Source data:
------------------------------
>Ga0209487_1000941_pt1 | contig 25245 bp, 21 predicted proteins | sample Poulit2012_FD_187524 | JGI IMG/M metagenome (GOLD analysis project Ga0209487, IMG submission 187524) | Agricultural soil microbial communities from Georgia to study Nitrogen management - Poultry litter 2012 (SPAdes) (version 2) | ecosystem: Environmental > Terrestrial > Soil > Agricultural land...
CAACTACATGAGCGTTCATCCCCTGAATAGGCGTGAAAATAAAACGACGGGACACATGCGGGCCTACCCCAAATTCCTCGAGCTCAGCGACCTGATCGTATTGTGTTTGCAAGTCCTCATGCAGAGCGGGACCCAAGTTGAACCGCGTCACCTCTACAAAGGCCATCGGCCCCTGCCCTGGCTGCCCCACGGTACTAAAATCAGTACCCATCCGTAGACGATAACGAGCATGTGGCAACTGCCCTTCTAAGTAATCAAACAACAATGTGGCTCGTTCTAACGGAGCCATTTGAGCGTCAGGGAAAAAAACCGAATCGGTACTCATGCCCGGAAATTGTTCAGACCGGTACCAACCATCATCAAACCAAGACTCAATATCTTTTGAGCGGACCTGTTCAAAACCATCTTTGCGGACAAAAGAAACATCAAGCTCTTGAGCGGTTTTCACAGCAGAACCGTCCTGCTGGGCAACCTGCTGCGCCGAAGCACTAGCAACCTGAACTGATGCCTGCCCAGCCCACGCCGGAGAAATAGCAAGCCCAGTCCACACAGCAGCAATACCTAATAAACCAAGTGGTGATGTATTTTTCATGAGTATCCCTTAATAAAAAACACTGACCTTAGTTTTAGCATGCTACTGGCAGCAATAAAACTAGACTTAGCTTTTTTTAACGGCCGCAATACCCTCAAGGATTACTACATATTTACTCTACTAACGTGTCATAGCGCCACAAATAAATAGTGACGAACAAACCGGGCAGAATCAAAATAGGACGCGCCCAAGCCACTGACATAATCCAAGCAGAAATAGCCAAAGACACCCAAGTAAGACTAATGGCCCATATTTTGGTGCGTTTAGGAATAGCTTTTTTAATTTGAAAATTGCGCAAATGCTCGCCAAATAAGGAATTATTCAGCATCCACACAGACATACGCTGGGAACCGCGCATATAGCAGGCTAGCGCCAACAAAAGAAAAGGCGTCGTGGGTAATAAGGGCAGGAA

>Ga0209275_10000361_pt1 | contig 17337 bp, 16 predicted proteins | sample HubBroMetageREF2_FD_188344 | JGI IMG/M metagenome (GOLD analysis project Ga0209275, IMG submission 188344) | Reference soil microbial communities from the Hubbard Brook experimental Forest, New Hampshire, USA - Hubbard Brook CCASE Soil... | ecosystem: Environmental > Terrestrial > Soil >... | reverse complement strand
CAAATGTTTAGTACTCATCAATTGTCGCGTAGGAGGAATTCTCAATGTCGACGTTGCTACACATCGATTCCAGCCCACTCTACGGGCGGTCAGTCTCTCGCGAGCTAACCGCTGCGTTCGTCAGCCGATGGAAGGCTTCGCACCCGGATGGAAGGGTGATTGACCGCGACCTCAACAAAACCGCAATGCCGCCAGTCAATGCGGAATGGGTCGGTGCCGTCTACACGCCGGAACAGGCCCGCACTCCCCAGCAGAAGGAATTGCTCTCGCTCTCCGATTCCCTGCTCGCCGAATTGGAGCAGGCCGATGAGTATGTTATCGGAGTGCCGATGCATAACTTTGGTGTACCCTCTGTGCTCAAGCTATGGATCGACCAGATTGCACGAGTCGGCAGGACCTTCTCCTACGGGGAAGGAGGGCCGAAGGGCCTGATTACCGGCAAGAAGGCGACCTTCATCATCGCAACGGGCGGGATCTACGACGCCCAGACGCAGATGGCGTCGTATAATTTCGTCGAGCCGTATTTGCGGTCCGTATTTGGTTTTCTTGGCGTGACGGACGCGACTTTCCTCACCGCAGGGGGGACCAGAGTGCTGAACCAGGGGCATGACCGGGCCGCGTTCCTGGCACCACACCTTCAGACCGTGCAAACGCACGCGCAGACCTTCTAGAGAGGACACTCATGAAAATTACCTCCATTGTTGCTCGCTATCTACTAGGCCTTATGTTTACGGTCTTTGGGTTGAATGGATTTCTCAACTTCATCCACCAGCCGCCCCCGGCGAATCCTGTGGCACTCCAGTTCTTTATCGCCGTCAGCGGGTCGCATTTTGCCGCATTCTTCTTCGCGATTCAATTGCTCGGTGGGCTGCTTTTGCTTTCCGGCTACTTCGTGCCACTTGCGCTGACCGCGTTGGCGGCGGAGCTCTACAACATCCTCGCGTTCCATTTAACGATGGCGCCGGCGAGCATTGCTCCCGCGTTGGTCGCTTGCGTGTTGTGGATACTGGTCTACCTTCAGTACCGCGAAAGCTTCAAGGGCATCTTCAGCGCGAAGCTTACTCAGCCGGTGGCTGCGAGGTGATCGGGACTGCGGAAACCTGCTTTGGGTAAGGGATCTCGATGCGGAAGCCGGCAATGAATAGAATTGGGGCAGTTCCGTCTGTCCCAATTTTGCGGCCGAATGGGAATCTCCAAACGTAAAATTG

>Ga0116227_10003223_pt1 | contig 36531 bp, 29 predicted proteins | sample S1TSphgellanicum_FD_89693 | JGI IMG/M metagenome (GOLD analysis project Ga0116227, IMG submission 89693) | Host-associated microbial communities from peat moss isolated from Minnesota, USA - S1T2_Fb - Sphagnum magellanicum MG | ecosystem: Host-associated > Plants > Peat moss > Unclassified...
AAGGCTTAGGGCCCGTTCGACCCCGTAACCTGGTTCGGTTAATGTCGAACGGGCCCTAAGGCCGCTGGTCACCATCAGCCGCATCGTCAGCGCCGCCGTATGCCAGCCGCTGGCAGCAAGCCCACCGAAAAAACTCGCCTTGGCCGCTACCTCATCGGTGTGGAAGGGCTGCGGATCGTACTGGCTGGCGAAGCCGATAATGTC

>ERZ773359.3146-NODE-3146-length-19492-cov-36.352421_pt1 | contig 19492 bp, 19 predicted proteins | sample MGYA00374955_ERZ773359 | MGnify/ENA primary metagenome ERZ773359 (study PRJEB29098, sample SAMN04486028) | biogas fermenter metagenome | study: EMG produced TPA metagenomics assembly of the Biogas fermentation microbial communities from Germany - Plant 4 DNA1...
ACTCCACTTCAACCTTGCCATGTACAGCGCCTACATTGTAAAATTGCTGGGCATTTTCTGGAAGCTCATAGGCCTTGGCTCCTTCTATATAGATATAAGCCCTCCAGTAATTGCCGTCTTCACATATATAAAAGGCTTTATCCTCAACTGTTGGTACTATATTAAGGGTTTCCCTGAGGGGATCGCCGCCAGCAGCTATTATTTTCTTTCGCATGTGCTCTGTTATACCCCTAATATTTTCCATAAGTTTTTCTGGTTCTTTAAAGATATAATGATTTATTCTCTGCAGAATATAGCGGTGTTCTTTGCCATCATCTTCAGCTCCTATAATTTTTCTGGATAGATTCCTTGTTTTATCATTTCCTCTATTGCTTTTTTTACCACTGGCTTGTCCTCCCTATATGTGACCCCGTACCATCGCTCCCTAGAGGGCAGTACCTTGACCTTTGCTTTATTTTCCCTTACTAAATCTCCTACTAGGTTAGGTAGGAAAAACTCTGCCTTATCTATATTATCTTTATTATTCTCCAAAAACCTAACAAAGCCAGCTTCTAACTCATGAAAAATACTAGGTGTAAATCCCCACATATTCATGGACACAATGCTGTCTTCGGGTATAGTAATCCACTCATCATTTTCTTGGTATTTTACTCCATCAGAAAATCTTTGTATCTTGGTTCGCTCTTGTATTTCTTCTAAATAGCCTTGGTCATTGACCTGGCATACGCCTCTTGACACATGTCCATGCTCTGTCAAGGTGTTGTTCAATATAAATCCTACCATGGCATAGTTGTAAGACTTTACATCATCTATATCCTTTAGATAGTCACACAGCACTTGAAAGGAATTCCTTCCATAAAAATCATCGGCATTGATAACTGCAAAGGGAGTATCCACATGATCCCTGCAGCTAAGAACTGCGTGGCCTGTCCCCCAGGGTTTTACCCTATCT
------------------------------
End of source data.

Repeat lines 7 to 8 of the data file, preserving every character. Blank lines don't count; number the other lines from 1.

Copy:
>ERZ773359.3146-NODE-3146-length-19492-cov-36.352421_pt1 | contig 19492 bp, 19 predicted proteins | sample MGYA00374955_ERZ773359 | MGnify/ENA primary metagenome ERZ773359 (study PRJEB29098, sample SAMN04486028) | biogas fermenter metagenome | study: EMG produced TPA metagenomics assembly of the Biogas fermentation microbial communities from Germany - Plant 4 DNA1...
ACTCCACTTCAACCTTGCCATGTACAGCGCCTACATTGTAAAATTGCTGGGCATTTTCTGGAAGCTCATAGGCCTTGGCTCCTTCTATATAGATATAAGCCCTCCAGTAATTGCCGTCTTCACATATATAAAAGGCTTTATCCTCAACTGTTGGTACTATATTAAGGGTTTCCCTGAGGGGATCGCCGCCAGCAGCTATTATTTTCTTTCGCATGTGCTCTGTTATACCCCTAATATTTTCCATAAGTTTTTCTGGTTCTTTAAAGATATAATGATTTATTCTCTGCAGAATATAGCGGTGTTCTTTGCCATCATCTTCAGCTCCTATAATTTTTCTGGATAGATTCCTTGTTTTATCATTTCCTCTATTGCTTTTTTTACCACTGGCTTGTCCTCCCTATATGTGACCCCGTACCATCGCTCCCTAGAGGGCAGTACCTTGACCTTTGCTTTATTTTCCCTTACTAAATCTCCTACTAGGTTAGGTAGGAAAAACTCTGCCTTATCTATATTATCTTTATTATTCTCCAAAAACCTAACAAAGCCAGCTTCTAACTCATGAAAAATACTAGGTGTAAATCCCCACATATTCATGGACACAATGCTGTCTTCGGGTATAGTAATCCACTCATCATTTTCTTGGTATTTTACTCCATCAGAAAATCTTTGTATCTTGGTTCGCTCTTGTATTTCTTCTAAATAGCCTTGGTCATTGACCTGGCATACGCCTCTTGACACATGTCCATGCTCTGTCAAGGTGTTGTTCAATATAAATCCTACCATGGCATAGTTGTAAGACTTTACATCATCTATATCCTTTAGATAGTCACACAGCACTTGAAAGGAATTCCTTCCATAAAAATCATCGGCATTGATAACTGCAAAGGGAGTATCCACATGATCCCTGCAGCTAAGAACTGCGTGGCCTGTCCCCCAGGGTTTTACCCTATCT